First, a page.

How to Cultivate Collective Intelligence. The first time I heard the word "swarming" in a business context, it made me chuckle. I had an instant visual of bees dressed in suits and carrying briefcases, furiously buzzing over, under, and around a conference table. They weren’t accomplishing anything—just making a lot of noise and looking for something to sting. Then it occurred to me that all worker bees are female. Each bee in my mental image was now wearing a suit with a skirt, and red high heels on all six feet. By this point I was ready to give up on the idea of swarming in business altogether. However, I am a huge believer in collective intelligence, whether at work or in the wild.
Similarly, the human brain is naturally wired for empathy, connectivity, and collaboration. An important issue may develop in another time zone across the world, or an immediate deadline may be set. Progress will depend on your ability to bring together highly functioning groups of diverse people. Introduction to Collective Intelligence. Collective intelligence - Definition. Collective intelligence as characterized by Tom Atlee, Douglas Engelbart, Cliff Joslyn, Ron Dembo, and other theorists, is that which overcomes "groupthink" and individual cognitive bias in order to allow a relatively large number of people to cooperate in one process - leading to reliable action.
In this context, it refers to a very rigorous consensus decision making, and may properly be considered a subfield of sociology. A less anthropomorphic conception is that a large number of cooperating entities can cooperate so closely as to become indistinguishable from a single organism with a single focus of attention and threshold of action. These ideas are more closely explored in Society of Mind theory and sociobiology, as well as in biology proper. Collective intelligence, which has antecedents in Pierre Teilhard de Chardin's concept of "noosphere" as well as H.G. In 2001 Tadeusz (Ted) Szuba from AGH Univ. See also: External links. Collective Intelligence. Collective Intelligence As we explore ways to generate more effective groups, organizations, institutions, and other human systems, it may help to begin by taking a closer look at collective intelligence.
When I investigate the problems that we face in the world today, I seldom find that individual evil is a central cause. More often I find basically good, intelligent people collectively generating discord and disaster -- in families, groups, organizations, nations and the world. Meanwhile, in their own lives, from their own perspective (and usually that of their loved ones), most of them are doing perfectly good, decent things. How can this be? Clearly individual intelligence is not enough. Collective intelligence. Does this person feel playful or irritated?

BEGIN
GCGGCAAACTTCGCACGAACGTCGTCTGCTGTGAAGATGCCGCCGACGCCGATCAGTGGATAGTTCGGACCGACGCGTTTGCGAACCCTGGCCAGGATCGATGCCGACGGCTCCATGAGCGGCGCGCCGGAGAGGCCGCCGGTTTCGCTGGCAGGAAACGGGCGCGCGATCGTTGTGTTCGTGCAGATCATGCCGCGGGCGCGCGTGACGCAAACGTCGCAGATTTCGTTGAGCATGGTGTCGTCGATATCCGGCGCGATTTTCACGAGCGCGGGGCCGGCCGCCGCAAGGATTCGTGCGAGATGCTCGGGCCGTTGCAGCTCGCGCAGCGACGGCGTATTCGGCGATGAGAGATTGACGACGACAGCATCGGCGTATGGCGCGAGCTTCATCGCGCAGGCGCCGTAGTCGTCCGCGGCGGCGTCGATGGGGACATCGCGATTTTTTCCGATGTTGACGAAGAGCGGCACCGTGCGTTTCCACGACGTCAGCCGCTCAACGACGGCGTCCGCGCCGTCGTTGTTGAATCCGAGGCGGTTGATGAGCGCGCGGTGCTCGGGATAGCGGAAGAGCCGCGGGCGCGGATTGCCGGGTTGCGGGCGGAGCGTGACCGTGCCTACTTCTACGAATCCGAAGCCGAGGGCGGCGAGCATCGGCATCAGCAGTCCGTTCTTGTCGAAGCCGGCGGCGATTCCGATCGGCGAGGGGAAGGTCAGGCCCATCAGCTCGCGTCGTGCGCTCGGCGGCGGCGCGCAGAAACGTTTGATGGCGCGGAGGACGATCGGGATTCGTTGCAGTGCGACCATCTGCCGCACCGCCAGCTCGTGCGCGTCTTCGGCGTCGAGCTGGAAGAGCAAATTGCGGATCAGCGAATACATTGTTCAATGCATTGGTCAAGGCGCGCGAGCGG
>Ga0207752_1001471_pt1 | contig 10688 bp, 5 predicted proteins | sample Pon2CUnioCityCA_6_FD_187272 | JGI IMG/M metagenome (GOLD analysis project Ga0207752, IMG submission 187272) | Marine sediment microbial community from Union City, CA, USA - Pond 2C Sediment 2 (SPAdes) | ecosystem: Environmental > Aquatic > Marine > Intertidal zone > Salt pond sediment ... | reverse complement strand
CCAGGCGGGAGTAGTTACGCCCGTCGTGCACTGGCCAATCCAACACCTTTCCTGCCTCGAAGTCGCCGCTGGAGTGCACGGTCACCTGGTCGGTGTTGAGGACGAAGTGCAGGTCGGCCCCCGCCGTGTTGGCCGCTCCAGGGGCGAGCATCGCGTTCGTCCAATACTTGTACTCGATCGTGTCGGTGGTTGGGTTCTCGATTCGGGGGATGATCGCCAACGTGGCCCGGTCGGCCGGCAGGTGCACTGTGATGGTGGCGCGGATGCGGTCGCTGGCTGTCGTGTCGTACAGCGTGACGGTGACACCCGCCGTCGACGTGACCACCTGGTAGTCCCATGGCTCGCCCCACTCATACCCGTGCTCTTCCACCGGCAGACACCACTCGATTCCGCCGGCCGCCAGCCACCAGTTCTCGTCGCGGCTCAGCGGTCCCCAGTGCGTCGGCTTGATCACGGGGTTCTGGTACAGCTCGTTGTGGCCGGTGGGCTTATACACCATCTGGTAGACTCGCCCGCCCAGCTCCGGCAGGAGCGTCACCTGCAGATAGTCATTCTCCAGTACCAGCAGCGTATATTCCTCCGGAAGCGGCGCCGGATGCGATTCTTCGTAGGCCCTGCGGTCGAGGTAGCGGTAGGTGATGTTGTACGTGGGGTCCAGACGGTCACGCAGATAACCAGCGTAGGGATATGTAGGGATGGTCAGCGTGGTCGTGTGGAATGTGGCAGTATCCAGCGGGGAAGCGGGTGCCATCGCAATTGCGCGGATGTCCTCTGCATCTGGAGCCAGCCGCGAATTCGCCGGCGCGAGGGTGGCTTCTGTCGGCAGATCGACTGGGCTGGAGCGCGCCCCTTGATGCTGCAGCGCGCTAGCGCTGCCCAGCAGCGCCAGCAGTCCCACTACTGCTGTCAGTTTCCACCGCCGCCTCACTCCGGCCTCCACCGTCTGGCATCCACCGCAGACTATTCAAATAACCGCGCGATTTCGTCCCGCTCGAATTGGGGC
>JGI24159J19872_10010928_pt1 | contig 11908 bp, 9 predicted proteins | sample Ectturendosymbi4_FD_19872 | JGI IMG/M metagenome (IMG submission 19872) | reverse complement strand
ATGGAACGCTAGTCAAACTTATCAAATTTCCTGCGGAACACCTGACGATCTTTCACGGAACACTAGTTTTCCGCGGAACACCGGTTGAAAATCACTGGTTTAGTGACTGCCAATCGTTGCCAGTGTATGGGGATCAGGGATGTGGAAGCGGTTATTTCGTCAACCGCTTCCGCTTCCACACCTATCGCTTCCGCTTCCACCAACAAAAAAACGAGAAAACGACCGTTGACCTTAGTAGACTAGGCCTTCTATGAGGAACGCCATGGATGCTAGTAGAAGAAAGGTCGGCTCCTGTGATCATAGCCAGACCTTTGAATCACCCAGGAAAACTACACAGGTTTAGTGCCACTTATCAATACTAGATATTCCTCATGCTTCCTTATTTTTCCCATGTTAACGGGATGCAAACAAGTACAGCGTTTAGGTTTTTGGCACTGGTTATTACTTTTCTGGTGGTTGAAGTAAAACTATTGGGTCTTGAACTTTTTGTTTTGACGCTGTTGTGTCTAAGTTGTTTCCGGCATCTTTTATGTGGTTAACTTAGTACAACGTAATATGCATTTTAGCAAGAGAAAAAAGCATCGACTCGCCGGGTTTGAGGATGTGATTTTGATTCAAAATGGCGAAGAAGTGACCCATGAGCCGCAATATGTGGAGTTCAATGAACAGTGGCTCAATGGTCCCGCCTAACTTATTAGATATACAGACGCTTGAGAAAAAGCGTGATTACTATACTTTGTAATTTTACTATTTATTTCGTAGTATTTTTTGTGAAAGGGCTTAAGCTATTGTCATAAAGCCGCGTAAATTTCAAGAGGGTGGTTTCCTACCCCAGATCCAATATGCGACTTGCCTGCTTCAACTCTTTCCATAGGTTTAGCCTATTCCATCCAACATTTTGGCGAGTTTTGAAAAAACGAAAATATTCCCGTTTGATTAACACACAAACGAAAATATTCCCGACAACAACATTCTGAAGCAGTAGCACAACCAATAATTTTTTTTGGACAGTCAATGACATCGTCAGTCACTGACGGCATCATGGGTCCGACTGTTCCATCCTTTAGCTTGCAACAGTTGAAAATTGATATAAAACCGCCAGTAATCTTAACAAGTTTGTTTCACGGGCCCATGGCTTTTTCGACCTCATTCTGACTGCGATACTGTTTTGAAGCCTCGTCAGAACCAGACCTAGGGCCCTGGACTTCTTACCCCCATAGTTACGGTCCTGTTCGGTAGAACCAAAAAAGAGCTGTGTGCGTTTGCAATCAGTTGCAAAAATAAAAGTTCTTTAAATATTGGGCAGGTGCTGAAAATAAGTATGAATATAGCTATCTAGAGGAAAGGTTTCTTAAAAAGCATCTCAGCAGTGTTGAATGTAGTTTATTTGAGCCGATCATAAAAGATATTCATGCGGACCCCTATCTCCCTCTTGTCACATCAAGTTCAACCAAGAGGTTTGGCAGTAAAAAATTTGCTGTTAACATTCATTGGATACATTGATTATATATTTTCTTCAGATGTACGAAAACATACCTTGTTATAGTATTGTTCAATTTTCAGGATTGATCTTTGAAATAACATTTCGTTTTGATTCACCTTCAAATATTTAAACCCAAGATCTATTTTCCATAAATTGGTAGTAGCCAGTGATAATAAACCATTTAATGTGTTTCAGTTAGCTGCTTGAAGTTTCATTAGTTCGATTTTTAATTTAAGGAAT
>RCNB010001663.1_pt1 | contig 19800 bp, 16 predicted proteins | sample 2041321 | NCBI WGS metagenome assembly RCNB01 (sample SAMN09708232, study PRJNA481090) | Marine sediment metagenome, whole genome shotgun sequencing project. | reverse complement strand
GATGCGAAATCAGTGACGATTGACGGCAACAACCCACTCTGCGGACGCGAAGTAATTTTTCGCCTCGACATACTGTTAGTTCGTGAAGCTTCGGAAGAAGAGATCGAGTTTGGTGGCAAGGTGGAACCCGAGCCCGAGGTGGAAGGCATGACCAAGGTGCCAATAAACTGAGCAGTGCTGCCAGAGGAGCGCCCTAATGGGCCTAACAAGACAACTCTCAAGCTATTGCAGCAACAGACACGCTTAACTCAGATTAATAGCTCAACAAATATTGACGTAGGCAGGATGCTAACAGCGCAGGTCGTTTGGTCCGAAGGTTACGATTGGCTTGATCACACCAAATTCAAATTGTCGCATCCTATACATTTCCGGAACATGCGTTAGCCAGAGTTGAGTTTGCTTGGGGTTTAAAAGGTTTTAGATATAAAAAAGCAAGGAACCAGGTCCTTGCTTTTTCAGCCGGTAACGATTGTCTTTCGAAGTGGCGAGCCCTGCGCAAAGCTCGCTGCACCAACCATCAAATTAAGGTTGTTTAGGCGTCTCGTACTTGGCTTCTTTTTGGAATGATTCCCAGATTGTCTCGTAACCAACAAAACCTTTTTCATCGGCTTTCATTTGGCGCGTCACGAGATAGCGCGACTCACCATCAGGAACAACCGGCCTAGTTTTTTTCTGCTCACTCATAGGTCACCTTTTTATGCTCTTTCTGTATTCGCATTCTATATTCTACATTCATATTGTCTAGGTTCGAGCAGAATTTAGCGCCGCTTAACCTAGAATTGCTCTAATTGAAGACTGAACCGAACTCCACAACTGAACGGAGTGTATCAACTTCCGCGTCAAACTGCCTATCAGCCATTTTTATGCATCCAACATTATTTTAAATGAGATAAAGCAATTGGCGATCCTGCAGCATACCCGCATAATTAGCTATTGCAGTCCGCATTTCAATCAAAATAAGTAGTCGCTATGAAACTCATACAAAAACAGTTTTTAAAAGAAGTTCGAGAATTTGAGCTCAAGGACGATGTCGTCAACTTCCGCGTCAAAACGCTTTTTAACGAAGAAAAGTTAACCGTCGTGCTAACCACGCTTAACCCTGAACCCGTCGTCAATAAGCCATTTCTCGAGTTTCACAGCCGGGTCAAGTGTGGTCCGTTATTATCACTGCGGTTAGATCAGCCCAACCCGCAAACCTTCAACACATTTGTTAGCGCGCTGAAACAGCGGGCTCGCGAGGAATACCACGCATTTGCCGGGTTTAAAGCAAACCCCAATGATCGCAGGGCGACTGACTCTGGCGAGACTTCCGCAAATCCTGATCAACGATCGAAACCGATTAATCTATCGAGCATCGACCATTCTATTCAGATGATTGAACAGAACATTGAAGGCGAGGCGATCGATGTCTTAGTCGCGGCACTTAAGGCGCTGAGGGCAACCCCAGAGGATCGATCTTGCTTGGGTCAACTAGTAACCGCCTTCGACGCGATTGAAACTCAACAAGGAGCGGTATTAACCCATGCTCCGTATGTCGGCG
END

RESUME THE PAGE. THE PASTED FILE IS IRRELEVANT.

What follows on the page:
If you said irritated, you aren't as likely to raise the collective intelligence of a group. It is a truism that the smartest of all of us is not smarter than all of us, but how much smarter all of us are depends on how we work together. MIT Center for Collective Intelligence. Collective Intelligence and Collective Leadership: Twin Paths to Beyond Chaos. - Sprouts. Collective intelligence in small teams. A new study co-authored by MIT researchers documents the existence of collective intelligence among groups of people who cooperate well, showing that such intelligence extends beyond the cognitive abilities of the groups’ individual members, and that the tendency to cooperate effectively is linked to the number of women in a group.
Many social scientists have long contended that the ability of individuals to fare well on diverse cognitive tasks demonstrates the existence of a measurable level of intelligence in each person. In a study published Thursday, Sept. 30, in the advance online issue of the journal Science, the researchers applied a similar principle to small teams of people. They discovered that groups featuring the right kind of internal dynamics perform well on a wide range of assignments, a finding with potential applications for businesses and other organizations.
“We did not know if groups would show a general cognitive ability across tasks,” said Thomas W. Getting from Collective Intelligence to Collective Action. I really enjoyed attending the Collective Intelligence FOO Camp, sponsored by Google and O'Reilly Media, last weekend.
I'd been expecting a sort of geek slumber party, and had looked forward to rolling out my awesome Darth Vader impersonation. I was all set to cut loose with a growling, "I'm your father, Luke. " It didn't quite come to that, but I still had a blast, meeting lots of smart, informed, articulate, creative, and successful people. Friendly people, too. I described how to establish the legality of real money, open-access prediction markets under U.S. law.
That strategy would stand a fair chance—a 75% chance, I'd say—of establishing the legality of a great many in-house and (effectively) public prediction markets under U.S. law. This legalization program would most directly benefit subsidized markets; it would not plainly establish the legality of markets where traders could invest their own funds or hedge against off-market risks.